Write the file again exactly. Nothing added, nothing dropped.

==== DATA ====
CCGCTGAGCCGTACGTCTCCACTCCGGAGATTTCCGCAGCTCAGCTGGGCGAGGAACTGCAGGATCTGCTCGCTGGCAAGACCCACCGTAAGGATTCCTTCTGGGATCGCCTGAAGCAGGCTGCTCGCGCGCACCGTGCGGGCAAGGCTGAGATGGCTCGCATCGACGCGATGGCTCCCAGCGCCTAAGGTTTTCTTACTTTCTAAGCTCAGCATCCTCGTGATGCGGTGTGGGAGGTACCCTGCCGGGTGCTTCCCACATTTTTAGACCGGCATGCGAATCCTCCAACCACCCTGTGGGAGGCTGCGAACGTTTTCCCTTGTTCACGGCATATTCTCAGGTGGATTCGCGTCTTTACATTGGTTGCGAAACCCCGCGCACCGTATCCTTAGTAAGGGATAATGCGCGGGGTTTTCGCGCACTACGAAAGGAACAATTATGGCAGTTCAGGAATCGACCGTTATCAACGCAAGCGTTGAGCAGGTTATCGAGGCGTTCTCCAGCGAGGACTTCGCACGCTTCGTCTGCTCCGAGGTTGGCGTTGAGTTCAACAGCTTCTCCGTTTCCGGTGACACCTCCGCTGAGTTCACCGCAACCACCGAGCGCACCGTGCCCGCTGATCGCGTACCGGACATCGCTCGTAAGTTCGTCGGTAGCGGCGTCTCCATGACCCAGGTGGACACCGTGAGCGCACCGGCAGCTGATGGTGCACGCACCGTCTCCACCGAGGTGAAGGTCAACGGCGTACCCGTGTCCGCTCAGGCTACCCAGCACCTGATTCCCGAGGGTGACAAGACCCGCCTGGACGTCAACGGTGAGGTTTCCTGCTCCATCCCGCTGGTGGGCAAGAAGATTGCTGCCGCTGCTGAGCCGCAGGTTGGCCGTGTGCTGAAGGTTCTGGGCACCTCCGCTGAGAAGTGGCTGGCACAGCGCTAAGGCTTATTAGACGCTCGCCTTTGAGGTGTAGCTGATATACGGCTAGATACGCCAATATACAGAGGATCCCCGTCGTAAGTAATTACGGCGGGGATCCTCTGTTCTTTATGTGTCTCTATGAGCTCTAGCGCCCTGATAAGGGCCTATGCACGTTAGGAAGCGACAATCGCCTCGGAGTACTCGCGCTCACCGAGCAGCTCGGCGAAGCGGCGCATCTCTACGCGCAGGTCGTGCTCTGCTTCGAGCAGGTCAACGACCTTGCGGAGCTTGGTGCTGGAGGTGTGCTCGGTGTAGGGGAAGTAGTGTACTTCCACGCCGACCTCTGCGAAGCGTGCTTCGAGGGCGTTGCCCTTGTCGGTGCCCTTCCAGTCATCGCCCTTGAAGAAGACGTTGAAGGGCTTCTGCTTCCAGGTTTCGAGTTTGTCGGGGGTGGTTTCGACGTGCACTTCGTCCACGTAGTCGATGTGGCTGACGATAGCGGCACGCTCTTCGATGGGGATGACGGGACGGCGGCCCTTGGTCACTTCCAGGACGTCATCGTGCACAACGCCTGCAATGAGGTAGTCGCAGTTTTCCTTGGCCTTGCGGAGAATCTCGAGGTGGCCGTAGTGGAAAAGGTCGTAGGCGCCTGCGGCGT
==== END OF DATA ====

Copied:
CCGCTGAGCCGTACGTCTCCACTCCGGAGATTTCCGCAGCTCAGCTGGGCGAGGAACTGCAGGATCTGCTCGCTGGCAAGACCCACCGTAAGGATTCCTTCTGGGATCGCCTGAAGCAGGCTGCTCGCGCGCACCGTGCGGGCAAGGCTGAGATGGCTCGCATCGACGCGATGGCTCCCAGCGCCTAAGGTTTTCTTACTTTCTAAGCTCAGCATCCTCGTGATGCGGTGTGGGAGGTACCCTGCCGGGTGCTTCCCACATTTTTAGACCGGCATGCGAATCCTCCAACCACCCTGTGGGAGGCTGCGAACGTTTTCCCTTGTTCACGGCATATTCTCAGGTGGATTCGCGTCTTTACATTGGTTGCGAAACCCCGCGCACCGTATCCTTAGTAAGGGATAATGCGCGGGGTTTTCGCGCACTACGAAAGGAACAATTATGGCAGTTCAGGAATCGACCGTTATCAACGCAAGCGTTGAGCAGGTTATCGAGGCGTTCTCCAGCGAGGACTTCGCACGCTTCGTCTGCTCCGAGGTTGGCGTTGAGTTCAACAGCTTCTCCGTTTCCGGTGACACCTCCGCTGAGTTCACCGCAACCACCGAGCGCACCGTGCCCGCTGATCGCGTACCGGACATCGCTCGTAAGTTCGTCGGTAGCGGCGTCTCCATGACCCAGGTGGACACCGTGAGCGCACCGGCAGCTGATGGTGCACGCACCGTCTCCACCGAGGTGAAGGTCAACGGCGTACCCGTGTCCGCTCAGGCTACCCAGCACCTGATTCCCGAGGGTGACAAGACCCGCCTGGACGTCAACGGTGAGGTTTCCTGCTCCATCCCGCTGGTGGGCAAGAAGATTGCTGCCGCTGCTGAGCCGCAGGTTGGCCGTGTGCTGAAGGTTCTGGGCACCTCCGCTGAGAAGTGGCTGGCACAGCGCTAAGGCTTATTAGACGCTCGCCTTTGAGGTGTAGCTGATATACGGCTAGATACGCCAATATACAGAGGATCCCCGTCGTAAGTAATTACGGCGGGGATCCTCTGTTCTTTATGTGTCTCTATGAGCTCTAGCGCCCTGATAAGGGCCTATGCACGTTAGGAAGCGACAATCGCCTCGGAGTACTCGCGCTCACCGAGCAGCTCGGCGAAGCGGCGCATCTCTACGCGCAGGTCGTGCTCTGCTTCGAGCAGGTCAACGACCTTGCGGAGCTTGGTGCTGGAGGTGTGCTCGGTGTAGGGGAAGTAGTGTACTTCCACGCCGACCTCTGCGAAGCGTGCTTCGAGGGCGTTGCCCTTGTCGGTGCCCTTCCAGTCATCGCCCTTGAAGAAGACGTTGAAGGGCTTCTGCTTCCAGGTTTCGAGTTTGTCGGGGGTGGTTTCGACGTGCACTTCGTCCACGTAGTCGATGTGGCTGACGATAGCGGCACGCTCTTCGATGGGGATGACGGGACGGCGGCCCTTGGTCACTTCCAGGACGTCATCGTGCACAACGCCTGCAATGAGGTAGTCGCAGTTTTCCTTGGCCTTGCGGAGAATCTCGAGGTGGCCGTAGTGGAAAAGGTCGTAGGCGCCTGCGGCGT